What every parent must know about the “blackout rage gallon” (BORG), alcohol poisoning, and drunk driving (DUI/DWI) in Pennsylvania and New Jersey
Our criminal defense lawyers represent many young people charged with crimes in Pennsylvania and New Jersey. A common criminal case is underage drinking. While a minor isn’t typically facing any type of jail or even a substantial fine, an arrest, a criminal charge and or a conviction can often hinder academic and professional advancement in the future.
What is the BORG and why should parents talk to their kids about it!
Recently, a new type of binge drinking entered the underage and college arena –the “blackout rage gallon” or Borg. The Borg is a gallon jug filled with water, vodka, a caffeinated drink, water flavoring, and liquid IV. Underage and college students believe that this concoction is a healthier form of binge drinking. Emergency room doctors, however, who often have to treat alcohol poisoning and other consequences of excessive alcohol consumption view it as simply another form of irresponsible drinking in Pennsylvania and New Jersey
While students and other underage age or of age drinkers believe that the BORG is a safe way to binge drink, doctors have made it clear that it is not a healthy alternative! BORG drinking will not allow a drinker to escape the toxic and sometimes fatal result of excessive alcohol consumption because it contains caffeine, for alertness, or electrolytes for hydration.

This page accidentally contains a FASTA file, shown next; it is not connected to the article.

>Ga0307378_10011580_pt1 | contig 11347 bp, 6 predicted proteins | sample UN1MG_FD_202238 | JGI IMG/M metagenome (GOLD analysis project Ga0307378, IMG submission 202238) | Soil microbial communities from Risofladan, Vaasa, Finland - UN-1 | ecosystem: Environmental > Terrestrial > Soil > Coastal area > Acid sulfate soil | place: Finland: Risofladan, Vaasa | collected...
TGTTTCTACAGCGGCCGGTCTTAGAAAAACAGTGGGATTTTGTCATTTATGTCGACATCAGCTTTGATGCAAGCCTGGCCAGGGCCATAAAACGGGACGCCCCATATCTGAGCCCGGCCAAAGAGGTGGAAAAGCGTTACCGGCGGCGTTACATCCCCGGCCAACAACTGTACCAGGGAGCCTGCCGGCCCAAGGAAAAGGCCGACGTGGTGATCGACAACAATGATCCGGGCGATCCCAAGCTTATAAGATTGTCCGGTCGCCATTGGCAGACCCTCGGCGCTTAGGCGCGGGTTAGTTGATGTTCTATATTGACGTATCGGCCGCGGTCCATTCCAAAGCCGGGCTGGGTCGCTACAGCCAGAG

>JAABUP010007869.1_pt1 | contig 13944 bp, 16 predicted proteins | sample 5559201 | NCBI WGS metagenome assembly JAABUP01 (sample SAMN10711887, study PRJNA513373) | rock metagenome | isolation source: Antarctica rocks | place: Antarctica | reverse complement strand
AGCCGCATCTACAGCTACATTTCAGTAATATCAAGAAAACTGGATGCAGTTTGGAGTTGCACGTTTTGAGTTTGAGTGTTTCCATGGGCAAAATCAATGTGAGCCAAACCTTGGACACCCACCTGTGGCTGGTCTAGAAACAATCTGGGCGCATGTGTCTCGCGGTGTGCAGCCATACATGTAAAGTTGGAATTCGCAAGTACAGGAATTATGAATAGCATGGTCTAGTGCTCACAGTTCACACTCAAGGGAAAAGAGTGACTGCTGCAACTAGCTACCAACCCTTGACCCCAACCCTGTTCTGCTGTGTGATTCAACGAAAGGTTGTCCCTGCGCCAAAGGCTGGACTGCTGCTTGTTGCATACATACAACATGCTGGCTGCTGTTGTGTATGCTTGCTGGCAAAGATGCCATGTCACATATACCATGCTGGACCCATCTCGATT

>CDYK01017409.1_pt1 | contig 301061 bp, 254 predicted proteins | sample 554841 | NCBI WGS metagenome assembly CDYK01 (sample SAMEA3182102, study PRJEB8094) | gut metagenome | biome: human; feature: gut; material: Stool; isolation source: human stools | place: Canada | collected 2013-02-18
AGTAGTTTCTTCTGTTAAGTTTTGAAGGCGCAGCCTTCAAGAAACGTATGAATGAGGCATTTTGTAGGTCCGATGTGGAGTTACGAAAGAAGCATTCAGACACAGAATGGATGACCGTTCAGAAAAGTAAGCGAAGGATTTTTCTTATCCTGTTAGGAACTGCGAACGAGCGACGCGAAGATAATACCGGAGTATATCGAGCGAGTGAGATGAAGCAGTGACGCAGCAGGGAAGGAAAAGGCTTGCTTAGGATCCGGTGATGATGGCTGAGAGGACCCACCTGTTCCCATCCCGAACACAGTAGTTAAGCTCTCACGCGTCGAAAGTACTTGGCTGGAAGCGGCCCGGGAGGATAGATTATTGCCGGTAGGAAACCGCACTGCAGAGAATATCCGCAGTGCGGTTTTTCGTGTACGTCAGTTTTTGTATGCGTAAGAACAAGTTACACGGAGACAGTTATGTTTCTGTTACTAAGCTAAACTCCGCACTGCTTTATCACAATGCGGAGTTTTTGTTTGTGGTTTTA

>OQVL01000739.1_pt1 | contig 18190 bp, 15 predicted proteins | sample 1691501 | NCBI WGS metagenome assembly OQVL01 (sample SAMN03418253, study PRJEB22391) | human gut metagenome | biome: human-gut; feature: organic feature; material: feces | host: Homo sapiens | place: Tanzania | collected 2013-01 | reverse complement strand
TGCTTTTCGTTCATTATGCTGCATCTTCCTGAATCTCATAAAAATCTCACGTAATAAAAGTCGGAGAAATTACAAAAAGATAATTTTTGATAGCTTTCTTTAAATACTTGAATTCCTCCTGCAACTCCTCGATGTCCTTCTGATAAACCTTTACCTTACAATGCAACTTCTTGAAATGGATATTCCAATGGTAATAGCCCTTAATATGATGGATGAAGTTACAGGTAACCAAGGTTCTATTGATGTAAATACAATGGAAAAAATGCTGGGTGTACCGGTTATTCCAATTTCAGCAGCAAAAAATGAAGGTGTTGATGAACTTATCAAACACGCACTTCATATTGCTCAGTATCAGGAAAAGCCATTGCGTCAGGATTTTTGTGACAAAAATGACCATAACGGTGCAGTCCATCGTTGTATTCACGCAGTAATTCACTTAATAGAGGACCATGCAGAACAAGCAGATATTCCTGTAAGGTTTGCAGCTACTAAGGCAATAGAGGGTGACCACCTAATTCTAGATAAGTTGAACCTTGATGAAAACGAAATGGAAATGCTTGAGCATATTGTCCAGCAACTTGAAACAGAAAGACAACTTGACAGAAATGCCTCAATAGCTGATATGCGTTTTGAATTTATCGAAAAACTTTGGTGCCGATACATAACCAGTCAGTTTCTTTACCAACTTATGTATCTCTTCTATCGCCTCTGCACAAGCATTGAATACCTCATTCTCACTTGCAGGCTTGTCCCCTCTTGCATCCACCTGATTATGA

Underage Drunk Driving (DUI) in Pennsylvania
In Pennsylvania the legal age to consume alcohol is 21 just like the rest of the country. The legal limit for Blood Alcohol Content is .08%, again just like the rest of the United States. However, if you are under the age of 21 and are caught drinking and driving you should know that Pennsylvania has a zero tolerance law for those under 21.
If you are under the legal drinking age and are arrested driving drunk (Title 75, Section 3802) or driving buzzed there are very severe legal and administrative penalties you will face.
In Pennsylvania anyone under the age of 21 who is arrested driving with a BAC at or above .02% will be charged with a DUI (drunk driving). There is no more evidence needed to charge an underage driver with a DUI in Pennsylvania if their BAC registers at or exceeds .02%. In New Jersey driving with a BAC level of .01 or higher can result in a minor being arrested for DWI.
Pennsylvania’s Zero Tolerance Law carries serious consequences for those under 21 who are convicted of driving with any amount of alcohol in their blood. For example, those under 21 who are convicted of driving under the influence with a .02 blood alcohol content, or greater, face severe penalties, including a 12-to 18-month license suspension, 48 hours to six months in jail, and fines from $500 to $5,000.
Pennsylvania Underage Drinking Law
Prior to April 2019, any person under the age of 21 convicted of underage drinking or false identification faced a mandatory 90 day license suspension for a first offense; a 1 year license suspension for a second year offense, and a 2 year license suspension for a third offense. This was the law in the Commonwealth regardless if the minor was driving or a passenger in a vehicle